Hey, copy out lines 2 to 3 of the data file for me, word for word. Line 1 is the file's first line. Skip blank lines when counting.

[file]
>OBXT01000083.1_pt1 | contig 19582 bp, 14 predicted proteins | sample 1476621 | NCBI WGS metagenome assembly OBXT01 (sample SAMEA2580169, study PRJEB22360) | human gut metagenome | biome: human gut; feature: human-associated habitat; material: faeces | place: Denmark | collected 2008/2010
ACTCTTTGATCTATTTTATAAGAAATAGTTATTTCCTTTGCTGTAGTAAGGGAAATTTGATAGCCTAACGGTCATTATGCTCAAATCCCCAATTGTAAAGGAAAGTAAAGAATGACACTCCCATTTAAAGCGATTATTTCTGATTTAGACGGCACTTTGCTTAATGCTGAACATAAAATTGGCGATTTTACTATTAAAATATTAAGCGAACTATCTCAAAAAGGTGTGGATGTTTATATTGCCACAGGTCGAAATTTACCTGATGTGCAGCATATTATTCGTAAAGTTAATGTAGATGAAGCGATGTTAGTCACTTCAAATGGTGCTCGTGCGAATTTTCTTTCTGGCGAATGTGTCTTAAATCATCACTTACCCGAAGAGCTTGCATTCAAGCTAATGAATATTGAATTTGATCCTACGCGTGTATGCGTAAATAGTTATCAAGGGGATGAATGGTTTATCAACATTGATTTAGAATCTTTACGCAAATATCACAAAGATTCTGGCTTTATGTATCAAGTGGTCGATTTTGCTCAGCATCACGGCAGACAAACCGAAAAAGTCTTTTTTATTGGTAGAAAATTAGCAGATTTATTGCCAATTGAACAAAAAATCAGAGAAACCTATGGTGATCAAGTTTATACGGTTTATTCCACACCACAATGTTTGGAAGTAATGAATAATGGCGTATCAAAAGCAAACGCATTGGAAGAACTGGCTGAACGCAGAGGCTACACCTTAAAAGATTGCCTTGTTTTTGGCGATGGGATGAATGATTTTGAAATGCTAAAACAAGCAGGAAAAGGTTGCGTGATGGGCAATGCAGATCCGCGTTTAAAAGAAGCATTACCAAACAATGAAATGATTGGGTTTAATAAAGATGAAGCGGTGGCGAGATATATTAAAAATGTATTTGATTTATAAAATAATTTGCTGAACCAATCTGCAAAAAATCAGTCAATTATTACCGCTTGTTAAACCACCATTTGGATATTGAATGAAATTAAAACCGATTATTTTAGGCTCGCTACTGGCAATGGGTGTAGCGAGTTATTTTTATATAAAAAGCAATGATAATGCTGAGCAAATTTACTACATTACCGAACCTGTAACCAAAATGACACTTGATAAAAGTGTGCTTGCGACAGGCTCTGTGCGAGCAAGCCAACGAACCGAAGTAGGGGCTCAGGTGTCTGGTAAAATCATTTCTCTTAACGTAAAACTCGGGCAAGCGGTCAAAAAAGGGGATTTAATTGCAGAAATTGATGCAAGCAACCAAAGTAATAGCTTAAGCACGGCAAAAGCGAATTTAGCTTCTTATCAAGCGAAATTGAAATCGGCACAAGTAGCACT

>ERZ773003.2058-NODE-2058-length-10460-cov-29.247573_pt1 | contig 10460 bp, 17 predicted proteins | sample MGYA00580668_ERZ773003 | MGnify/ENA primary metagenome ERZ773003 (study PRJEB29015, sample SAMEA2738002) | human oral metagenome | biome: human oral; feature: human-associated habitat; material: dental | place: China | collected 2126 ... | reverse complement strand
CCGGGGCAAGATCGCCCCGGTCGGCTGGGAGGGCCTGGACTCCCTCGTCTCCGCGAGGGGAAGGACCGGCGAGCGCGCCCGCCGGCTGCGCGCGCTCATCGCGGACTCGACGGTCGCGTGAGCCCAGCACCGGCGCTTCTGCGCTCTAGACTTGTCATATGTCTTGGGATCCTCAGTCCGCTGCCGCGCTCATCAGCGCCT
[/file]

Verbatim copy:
ACTCTTTGATCTATTTTATAAGAAATAGTTATTTCCTTTGCTGTAGTAAGGGAAATTTGATAGCCTAACGGTCATTATGCTCAAATCCCCAATTGTAAAGGAAAGTAAAGAATGACACTCCCATTTAAAGCGATTATTTCTGATTTAGACGGCACTTTGCTTAATGCTGAACATAAAATTGGCGATTTTACTATTAAAATATTAAGCGAACTATCTCAAAAAGGTGTGGATGTTTATATTGCCACAGGTCGAAATTTACCTGATGTGCAGCATATTATTCGTAAAGTTAATGTAGATGAAGCGATGTTAGTCACTTCAAATGGTGCTCGTGCGAATTTTCTTTCTGGCGAATGTGTCTTAAATCATCACTTACCCGAAGAGCTTGCATTCAAGCTAATGAATATTGAATTTGATCCTACGCGTGTATGCGTAAATAGTTATCAAGGGGATGAATGGTTTATCAACATTGATTTAGAATCTTTACGCAAATATCACAAAGATTCTGGCTTTATGTATCAAGTGGTCGATTTTGCTCAGCATCACGGCAGACAAACCGAAAAAGTCTTTTTTATTGGTAGAAAATTAGCAGATTTATTGCCAATTGAACAAAAAATCAGAGAAACCTATGGTGATCAAGTTTATACGGTTTATTCCACACCACAATGTTTGGAAGTAATGAATAATGGCGTATCAAAAGCAAACGCATTGGAAGAACTGGCTGAACGCAGAGGCTACACCTTAAAAGATTGCCTTGTTTTTGGCGATGGGATGAATGATTTTGAAATGCTAAAACAAGCAGGAAAAGGTTGCGTGATGGGCAATGCAGATCCGCGTTTAAAAGAAGCATTACCAAACAATGAAATGATTGGGTTTAATAAAGATGAAGCGGTGGCGAGATATATTAAAAATGTATTTGATTTATAAAATAATTTGCTGAACCAATCTGCAAAAAATCAGTCAATTATTACCGCTTGTTAAACCACCATTTGGATATTGAATGAAATTAAAACCGATTATTTTAGGCTCGCTACTGGCAATGGGTGTAGCGAGTTATTTTTATATAAAAAGCAATGATAATGCTGAGCAAATTTACTACATTACCGAACCTGTAACCAAAATGACACTTGATAAAAGTGTGCTTGCGACAGGCTCTGTGCGAGCAAGCCAACGAACCGAAGTAGGGGCTCAGGTGTCTGGTAAAATCATTTCTCTTAACGTAAAACTCGGGCAAGCGGTCAAAAAAGGGGATTTAATTGCAGAAATTGATGCAAGCAACCAAAGTAATAGCTTAAGCACGGCAAAAGCGAATTTAGCTTCTTATCAAGCGAAATTGAAATCGGCACAAGTAGCACT

>ERZ773003.2058-NODE-2058-length-10460-cov-29.247573_pt1 | contig 10460 bp, 17 predicted proteins | sample MGYA00580668_ERZ773003 | MGnify/ENA primary metagenome ERZ773003 (study PRJEB29015, sample SAMEA2738002) | human oral metagenome | biome: human oral; feature: human-associated habitat; material: dental | place: China | collected 2126 ... | reverse complement strand